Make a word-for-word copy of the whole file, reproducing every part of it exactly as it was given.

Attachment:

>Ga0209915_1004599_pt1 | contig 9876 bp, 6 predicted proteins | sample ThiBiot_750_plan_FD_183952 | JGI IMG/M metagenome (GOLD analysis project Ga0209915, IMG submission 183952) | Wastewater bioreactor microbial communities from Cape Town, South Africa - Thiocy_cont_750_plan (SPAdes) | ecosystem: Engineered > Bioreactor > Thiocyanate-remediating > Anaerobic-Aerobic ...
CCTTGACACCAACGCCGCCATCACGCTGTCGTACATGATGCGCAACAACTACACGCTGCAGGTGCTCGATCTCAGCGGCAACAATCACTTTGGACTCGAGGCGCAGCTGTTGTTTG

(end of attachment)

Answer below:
>Ga0209915_1004599_pt1 | contig 9876 bp, 6 predicted proteins | sample ThiBiot_750_plan_FD_183952 | JGI IMG/M metagenome (GOLD analysis project Ga0209915, IMG submission 183952) | Wastewater bioreactor microbial communities from Cape Town, South Africa - Thiocy_cont_750_plan (SPAdes) | ecosystem: Engineered > Bioreactor > Thiocyanate-remediating > Anaerobic-Aerobic ...
CCTTGACACCAACGCCGCCATCACGCTGTCGTACATGATGCGCAACAACTACACGCTGCAGGTGCTCGATCTCAGCGGCAACAATCACTTTGGACTCGAGGCGCAGCTGTTGTTTG